A look at the Potential Impact of the Coronavirus on Alabama Workers’ Compensation through a New Jersey Lens
Earlier today (2/28/20), the World Health Organization chief Tedros Adhanom Ghebreyesus told reporters that the risk of spread and impact of the coronavirus is now very high at a “global level”. So how will this affect workers’ compensation in Alabama? Most likely in a similar manner to how it will affect workers’ compensation in New Jersey. The below article is re-published with the permission of nationally known New Jersey attorney and blogger, John Geaney. It was originally published earlier today on Mr. Geaney's New Jersey Workers' Comp Blog (http://njworkerscompblog.com). Alabama does not have the statutory presumptions for public safety workers that New Jersey does. However, similar to New Jersey, for the coronavirus to be considered compensable in Alabama, the employee would have to be able to prove that contracting it was due to hazards in excess of those ordinarily incident to employment in general and that it is peculiar to the employee’s occupation.
Many readers of this blog have inquired recently about the potential impact of the novel coronavirus on workers’ compensation claims. Should a surge of serious coronavirus illnesses occur among New Jersey workers, would such claims be considered compensable under the law?
The answer to this question depends on whether one is or is not a public safety worker. Most New Jersey workers would not meet the test of a public safety worker. For non-public safety workers, the likelihood of successfully maintaining an occupational disease claim under N.J.S.A. 34:15-31 would be very low. The reason is that a claimant must show that the medical condition, for instance pneumonia, is more likely than not produced by causes which are characteristic of or peculiar to one’s occupation in a material degree. This test is hard to meet because it is next to impossible to identify the source of the virus. Many people who do not even know they have Covid-19 and are not yet symptomatic may be infecting large numbers of individuals in all sorts of locations. For an infected employee, it would be hard to know whether one was exposed to the virus at work, in a store or some other places of human contact. It would almost always be pure speculation where the exposure occurred.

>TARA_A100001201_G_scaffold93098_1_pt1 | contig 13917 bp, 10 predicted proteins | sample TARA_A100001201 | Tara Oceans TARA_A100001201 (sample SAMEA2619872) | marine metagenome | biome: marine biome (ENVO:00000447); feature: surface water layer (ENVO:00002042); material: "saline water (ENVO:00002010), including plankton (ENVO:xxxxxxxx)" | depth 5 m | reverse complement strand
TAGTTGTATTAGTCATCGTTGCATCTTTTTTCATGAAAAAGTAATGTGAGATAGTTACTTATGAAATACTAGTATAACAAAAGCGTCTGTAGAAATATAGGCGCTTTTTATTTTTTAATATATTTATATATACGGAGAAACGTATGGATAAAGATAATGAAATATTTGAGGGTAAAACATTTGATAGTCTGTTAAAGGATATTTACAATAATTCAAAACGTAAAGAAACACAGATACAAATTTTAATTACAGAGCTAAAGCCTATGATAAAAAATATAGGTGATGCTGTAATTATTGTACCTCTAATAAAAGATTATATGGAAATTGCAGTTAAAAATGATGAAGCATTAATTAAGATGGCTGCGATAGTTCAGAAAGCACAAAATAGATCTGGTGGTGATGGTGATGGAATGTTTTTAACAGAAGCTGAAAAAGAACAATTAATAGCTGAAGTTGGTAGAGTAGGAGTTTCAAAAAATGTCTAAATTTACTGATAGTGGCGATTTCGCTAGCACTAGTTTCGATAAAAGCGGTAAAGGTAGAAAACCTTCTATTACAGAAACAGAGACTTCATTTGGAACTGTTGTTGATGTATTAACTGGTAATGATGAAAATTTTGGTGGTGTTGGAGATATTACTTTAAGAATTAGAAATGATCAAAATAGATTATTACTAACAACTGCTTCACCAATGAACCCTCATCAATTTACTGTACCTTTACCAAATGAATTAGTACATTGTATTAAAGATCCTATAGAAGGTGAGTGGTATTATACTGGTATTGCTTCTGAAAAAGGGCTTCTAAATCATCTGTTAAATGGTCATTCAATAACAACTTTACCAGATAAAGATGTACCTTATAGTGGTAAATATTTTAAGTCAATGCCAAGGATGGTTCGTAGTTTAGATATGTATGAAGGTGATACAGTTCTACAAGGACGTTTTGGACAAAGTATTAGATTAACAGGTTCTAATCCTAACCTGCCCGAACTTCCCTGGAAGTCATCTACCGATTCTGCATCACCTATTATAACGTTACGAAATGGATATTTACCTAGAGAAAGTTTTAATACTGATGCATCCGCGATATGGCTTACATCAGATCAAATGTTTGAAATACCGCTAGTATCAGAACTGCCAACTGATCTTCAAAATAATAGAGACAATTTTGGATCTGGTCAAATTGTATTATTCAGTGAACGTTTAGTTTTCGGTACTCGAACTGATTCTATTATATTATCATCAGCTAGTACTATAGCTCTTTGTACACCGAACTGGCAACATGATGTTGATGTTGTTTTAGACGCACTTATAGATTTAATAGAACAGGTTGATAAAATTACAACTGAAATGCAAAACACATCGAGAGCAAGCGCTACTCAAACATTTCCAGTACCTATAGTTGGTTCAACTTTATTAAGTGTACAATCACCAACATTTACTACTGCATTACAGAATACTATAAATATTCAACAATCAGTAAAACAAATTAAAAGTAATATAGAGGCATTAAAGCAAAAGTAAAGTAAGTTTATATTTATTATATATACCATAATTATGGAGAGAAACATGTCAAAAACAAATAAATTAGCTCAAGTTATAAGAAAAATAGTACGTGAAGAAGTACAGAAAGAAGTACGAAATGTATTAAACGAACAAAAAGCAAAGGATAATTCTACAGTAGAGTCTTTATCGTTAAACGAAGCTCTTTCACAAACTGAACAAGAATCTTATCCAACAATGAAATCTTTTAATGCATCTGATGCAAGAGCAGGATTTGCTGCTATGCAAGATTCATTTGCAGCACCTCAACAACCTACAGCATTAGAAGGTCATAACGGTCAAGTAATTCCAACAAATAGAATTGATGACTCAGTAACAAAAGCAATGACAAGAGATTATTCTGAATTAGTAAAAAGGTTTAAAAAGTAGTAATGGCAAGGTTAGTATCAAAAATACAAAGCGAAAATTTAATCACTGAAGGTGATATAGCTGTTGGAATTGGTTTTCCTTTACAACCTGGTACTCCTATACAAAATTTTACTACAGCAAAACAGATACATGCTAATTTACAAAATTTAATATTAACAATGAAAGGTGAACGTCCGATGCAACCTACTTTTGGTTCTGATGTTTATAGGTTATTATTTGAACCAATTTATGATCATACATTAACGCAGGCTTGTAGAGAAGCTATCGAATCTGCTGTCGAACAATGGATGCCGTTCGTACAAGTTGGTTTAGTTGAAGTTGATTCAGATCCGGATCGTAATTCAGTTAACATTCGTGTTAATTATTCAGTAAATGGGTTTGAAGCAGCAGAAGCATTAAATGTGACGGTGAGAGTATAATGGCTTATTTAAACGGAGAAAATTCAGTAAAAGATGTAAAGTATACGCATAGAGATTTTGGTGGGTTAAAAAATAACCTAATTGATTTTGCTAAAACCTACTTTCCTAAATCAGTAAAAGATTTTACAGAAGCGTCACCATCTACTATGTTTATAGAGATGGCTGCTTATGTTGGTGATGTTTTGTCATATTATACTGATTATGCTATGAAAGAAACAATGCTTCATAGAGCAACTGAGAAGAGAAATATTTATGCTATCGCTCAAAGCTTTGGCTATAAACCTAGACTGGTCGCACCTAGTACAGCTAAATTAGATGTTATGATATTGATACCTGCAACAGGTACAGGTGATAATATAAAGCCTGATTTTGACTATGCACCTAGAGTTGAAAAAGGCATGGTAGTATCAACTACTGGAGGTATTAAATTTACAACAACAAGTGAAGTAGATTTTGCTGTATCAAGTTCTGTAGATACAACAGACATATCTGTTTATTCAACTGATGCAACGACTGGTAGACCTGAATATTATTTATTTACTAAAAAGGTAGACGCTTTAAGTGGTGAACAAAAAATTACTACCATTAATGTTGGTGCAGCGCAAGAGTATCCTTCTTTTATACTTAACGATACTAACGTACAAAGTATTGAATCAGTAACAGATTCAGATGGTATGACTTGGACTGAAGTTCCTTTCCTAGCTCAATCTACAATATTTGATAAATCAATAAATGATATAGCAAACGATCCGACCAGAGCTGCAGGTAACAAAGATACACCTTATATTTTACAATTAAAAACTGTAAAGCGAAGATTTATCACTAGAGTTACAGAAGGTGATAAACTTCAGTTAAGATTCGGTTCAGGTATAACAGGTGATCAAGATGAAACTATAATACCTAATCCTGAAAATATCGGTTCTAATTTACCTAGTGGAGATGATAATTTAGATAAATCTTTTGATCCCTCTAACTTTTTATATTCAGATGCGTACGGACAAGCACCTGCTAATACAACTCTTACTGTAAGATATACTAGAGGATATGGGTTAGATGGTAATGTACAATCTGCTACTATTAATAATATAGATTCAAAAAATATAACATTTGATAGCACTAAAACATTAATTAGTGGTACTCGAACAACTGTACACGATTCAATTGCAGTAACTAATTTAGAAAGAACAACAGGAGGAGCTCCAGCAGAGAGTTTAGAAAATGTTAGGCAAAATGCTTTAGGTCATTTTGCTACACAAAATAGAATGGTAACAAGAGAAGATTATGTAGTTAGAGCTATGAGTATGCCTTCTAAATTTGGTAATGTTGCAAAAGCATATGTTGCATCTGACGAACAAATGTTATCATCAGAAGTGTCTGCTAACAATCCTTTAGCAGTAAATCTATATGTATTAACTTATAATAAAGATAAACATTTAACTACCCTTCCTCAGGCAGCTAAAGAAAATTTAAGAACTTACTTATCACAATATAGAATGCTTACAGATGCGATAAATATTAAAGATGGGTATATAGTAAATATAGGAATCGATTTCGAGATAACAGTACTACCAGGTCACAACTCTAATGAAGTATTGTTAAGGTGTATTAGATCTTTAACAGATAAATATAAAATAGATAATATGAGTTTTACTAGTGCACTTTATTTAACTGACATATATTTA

Public safety workers, on the other hand, will have a strong argument for compensability. The legislative intent of the Twenty First Century First Responders Protection Act was to protect public safety workers. That law became effective in New Jersey on July 8, 2019. This landmark legislation observes that “public safety workers are required by necessity to take great personal risks of serious injury, illness and death in their duties to protect the people of New Jersey from the dangers of catastrophic emergencies, including, but in no way limited to, terrorist attacks and epidemics.” Unfortunately, the coronavirus has the potential to reach epidemic levels in the USA just as the virus has in China and other nations.
N.J.S.A. 34:15-31.4 defines a public safety worker broadly to include not just fire and police officers, but also “a Community Emergency Response Team approved by the New Jersey Office of Emergency Management, or a correctional facility, or a basic or advanced medical technician of a first aid or rescue squad, or any other nurse, basic or advanced medical technician responding to a catastrophic incident and directly involved and in contact with the public during such an incident. . .” There are likely to be thousands of public safety workers in New Jersey who will be part of state efforts to contain any potential rapid spread of this virus.